This is the “new regular”.

As I noted in my last Day Log, my world turned upside down two weeks ago when my elderly mother was taken into hospital and the decision was made that she could no longer live alone in her home. I had a great deal of support from other noders at that time (and I thank you, one and all) but all I knew then was that I was exhausted and feeling overwhelmed. One of the support messages I received said that I would “become familiar with the new regular”.

I am still exhausted but now it has become normal. Part of the “new regular”? The dog is a bit miffed because I spend so little time with him these days apart from his early AM and late PM walks around the block. Sorry, Bronco, that’s the “new regular”. Breakfast and lunch are something I eat in the car while driving somewhere. “New regular”.

Apart from that, things are starting to fall into place. I work as the local administrator of a non-profit organization which means that, except for a part-time assistant, my entire staff consists of volunteers. The first thing I did was to inform them what had happened in my life and how it would affect them   :   “You made a commitment to this organization and I am asking you to honor it in the strictest sense. If you can’t do your shift for any reason, please find a suitable replacement.” So far only two people have been unable to report for work and both arranged for another volunteer to cover the time slot. I have not had to hold down the fort because a volunteer failed to report for duty.

It has worked so well I have been able to visit a number of ALF establishments and have decided on the one my mother will be transferred to after leaving the rehab center where she is now. She understands that it will be a "studio apartment" in a very nice ALF instead of a bed in a nursing home. It all depends on how much she can do for herself.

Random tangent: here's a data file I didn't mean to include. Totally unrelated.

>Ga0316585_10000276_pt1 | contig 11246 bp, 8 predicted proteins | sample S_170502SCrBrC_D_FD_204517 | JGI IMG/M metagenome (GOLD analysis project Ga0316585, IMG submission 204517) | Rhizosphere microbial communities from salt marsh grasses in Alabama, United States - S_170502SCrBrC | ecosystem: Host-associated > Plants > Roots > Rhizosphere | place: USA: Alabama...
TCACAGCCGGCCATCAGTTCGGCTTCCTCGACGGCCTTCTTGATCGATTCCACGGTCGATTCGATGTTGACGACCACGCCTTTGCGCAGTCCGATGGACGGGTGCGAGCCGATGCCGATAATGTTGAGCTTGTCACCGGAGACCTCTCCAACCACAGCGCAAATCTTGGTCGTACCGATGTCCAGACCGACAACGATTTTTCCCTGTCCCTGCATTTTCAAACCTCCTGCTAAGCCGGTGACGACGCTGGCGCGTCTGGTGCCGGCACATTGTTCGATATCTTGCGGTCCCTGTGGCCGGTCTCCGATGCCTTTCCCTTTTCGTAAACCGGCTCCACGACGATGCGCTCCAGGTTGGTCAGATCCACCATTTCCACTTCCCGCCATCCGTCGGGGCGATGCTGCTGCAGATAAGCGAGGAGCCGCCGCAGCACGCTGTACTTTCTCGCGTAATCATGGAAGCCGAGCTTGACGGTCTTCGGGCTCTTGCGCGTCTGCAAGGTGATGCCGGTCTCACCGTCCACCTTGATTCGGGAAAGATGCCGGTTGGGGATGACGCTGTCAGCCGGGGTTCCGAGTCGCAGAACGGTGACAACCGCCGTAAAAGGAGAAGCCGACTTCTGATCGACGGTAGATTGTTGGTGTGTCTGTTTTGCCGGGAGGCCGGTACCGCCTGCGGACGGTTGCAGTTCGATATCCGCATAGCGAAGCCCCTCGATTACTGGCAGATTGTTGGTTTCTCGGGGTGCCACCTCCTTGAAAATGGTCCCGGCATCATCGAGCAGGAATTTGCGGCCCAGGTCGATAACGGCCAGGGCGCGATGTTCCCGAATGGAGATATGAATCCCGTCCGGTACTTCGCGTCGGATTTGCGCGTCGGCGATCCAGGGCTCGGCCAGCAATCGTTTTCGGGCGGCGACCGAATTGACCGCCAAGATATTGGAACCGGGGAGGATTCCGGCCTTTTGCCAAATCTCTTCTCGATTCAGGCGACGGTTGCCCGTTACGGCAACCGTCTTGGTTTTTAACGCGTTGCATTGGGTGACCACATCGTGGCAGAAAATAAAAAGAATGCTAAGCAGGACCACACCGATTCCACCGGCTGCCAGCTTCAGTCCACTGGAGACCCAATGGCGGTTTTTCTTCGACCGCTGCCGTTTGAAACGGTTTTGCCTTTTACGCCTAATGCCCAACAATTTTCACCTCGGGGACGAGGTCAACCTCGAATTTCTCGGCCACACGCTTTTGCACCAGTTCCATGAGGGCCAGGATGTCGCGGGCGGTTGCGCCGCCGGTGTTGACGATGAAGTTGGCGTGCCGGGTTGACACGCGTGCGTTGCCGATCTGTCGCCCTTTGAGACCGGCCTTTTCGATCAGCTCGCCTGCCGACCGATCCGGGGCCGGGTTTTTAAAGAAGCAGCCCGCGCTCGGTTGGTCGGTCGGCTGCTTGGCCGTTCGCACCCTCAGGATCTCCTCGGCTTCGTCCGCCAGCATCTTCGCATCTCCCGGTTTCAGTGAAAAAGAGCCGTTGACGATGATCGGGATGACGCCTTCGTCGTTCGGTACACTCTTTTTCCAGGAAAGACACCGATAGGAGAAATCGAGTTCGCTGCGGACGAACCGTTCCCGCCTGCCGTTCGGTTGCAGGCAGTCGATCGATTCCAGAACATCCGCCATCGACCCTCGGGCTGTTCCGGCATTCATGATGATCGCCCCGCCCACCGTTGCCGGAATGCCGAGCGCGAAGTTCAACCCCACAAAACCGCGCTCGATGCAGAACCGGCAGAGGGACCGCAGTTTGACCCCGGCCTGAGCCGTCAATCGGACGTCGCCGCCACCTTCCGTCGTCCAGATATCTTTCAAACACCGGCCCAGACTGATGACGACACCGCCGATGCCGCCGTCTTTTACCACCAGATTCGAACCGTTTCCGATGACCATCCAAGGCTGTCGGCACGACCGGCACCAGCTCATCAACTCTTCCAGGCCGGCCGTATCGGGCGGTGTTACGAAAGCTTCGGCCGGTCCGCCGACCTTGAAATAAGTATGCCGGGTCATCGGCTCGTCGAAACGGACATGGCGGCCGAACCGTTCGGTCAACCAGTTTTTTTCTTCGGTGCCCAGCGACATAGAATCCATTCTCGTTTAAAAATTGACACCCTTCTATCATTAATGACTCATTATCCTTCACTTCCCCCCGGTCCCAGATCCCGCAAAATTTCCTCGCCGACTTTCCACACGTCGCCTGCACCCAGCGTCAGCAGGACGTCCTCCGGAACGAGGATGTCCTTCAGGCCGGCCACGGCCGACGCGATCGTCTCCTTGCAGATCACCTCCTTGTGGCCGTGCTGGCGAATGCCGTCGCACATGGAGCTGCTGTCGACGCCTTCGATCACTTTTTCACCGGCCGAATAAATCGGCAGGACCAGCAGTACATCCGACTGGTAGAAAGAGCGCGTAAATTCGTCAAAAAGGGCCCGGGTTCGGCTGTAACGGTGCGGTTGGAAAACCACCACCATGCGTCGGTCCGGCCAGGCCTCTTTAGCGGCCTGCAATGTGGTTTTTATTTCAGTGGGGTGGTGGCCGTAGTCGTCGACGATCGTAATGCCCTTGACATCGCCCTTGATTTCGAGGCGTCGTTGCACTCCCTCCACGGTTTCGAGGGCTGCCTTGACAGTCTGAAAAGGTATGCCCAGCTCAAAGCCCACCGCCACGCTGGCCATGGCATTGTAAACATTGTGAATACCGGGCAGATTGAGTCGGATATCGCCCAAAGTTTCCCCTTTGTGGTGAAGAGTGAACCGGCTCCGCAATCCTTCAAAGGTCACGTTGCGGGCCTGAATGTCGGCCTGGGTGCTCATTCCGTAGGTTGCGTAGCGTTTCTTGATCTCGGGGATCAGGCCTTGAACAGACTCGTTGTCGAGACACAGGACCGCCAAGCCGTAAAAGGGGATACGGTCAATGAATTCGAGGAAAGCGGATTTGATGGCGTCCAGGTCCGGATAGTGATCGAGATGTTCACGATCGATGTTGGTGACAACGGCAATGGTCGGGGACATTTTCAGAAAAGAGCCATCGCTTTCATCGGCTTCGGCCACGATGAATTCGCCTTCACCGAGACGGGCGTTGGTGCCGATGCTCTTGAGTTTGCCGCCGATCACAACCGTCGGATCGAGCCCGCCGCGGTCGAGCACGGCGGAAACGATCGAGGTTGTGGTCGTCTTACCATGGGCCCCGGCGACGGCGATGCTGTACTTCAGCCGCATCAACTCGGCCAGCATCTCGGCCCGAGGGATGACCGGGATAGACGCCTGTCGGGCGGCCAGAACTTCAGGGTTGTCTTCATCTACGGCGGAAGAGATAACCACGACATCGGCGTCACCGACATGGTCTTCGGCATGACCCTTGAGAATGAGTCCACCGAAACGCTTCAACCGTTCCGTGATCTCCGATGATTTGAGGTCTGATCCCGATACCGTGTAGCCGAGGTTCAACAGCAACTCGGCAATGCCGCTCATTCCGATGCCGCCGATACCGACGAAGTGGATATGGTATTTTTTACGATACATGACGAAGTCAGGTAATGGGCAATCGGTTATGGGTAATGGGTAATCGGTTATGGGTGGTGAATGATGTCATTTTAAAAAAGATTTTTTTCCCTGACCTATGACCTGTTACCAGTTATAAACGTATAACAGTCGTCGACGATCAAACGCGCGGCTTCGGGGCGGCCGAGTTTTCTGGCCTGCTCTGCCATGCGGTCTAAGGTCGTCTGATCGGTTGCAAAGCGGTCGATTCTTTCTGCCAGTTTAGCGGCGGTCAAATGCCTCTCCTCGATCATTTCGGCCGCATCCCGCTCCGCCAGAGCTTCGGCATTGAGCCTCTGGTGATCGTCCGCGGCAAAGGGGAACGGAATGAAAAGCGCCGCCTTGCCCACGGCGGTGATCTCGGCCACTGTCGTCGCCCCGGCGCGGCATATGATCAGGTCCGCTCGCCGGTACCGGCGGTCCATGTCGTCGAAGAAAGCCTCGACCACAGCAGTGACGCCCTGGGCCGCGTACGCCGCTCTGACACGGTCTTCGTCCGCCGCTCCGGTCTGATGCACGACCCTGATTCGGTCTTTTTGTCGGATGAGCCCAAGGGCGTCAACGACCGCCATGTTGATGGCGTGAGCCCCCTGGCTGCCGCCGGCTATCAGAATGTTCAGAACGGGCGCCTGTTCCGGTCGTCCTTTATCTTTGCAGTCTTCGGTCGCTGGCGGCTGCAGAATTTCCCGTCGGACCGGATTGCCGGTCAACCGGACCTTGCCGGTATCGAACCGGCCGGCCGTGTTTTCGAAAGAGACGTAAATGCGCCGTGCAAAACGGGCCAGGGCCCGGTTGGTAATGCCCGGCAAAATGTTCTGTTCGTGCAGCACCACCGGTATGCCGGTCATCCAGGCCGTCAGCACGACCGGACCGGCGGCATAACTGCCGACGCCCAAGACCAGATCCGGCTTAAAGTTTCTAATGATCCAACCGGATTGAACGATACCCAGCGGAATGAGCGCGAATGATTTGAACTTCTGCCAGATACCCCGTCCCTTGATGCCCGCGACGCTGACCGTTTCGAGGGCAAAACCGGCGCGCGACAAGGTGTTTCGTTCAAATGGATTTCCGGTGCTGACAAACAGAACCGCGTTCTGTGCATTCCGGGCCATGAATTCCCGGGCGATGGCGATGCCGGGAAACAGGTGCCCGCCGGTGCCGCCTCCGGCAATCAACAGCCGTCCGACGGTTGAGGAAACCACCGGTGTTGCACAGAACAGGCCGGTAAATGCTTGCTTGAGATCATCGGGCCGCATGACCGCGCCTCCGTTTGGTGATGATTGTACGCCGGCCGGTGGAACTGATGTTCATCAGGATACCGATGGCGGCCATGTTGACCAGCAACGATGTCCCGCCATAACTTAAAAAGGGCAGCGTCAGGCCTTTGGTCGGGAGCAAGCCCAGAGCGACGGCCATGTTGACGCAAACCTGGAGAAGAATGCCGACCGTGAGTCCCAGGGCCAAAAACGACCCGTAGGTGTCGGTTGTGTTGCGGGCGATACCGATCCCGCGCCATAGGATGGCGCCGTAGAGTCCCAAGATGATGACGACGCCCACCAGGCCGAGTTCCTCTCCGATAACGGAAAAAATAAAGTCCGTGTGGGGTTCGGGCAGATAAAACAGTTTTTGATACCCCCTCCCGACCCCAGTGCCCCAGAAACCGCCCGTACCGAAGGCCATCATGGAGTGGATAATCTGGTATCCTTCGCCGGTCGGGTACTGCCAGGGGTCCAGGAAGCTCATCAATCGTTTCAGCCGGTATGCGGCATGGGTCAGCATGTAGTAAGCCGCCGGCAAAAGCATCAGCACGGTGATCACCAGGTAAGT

She is working very hard in her physical therapy sessions so she can regain the muscle tone she lost in the past few months. She is up to 60 to 80 steps with a walker and today, for the first time, she returned from the dining room to her bedroom in her wheelchair without assistance. That is progress.

At her house I’ve cleaned out the fridge and pantry, double-locked all windows, installed relay lights in various rooms, and informed the neighbors of what is happening. For now, everything else will remain the same as far as the house is concerned. It’s her home and it will be there if she wants to visit it.

Her mail is re-directed to my post office box; the various home deliveries and routine services that had been in place (except for lawn care) have been cancelled. She’s given door keys to a number of people so they could enter house without her having to go to the door; I had a locksmith change the locks. Her friends have been notified, and this week she is beginning to have visitors other than me and my daily stop with clean laundry and fresh news.

One last item as part of the “new regular”   :   The night before she went into hospital she had spent the night in her recliner chair because she was unable to move and it was “too late to bother you”. She stayed there until she telephoned me at 4:30 A.M. and,

All night long our clock kept striking the hour and the half-hour, and every time it did I said, “Thank you, clock, for being here with me.”

”Our clock” is a Seth Thomas mantel timepiece that has spent several generations in my father’s family. I took it home with me because it has to be wound every eight days. It “pings” on the half hour and strikes on the hour. Every time I hear it I am reminded of my mother. Thank you, Clock.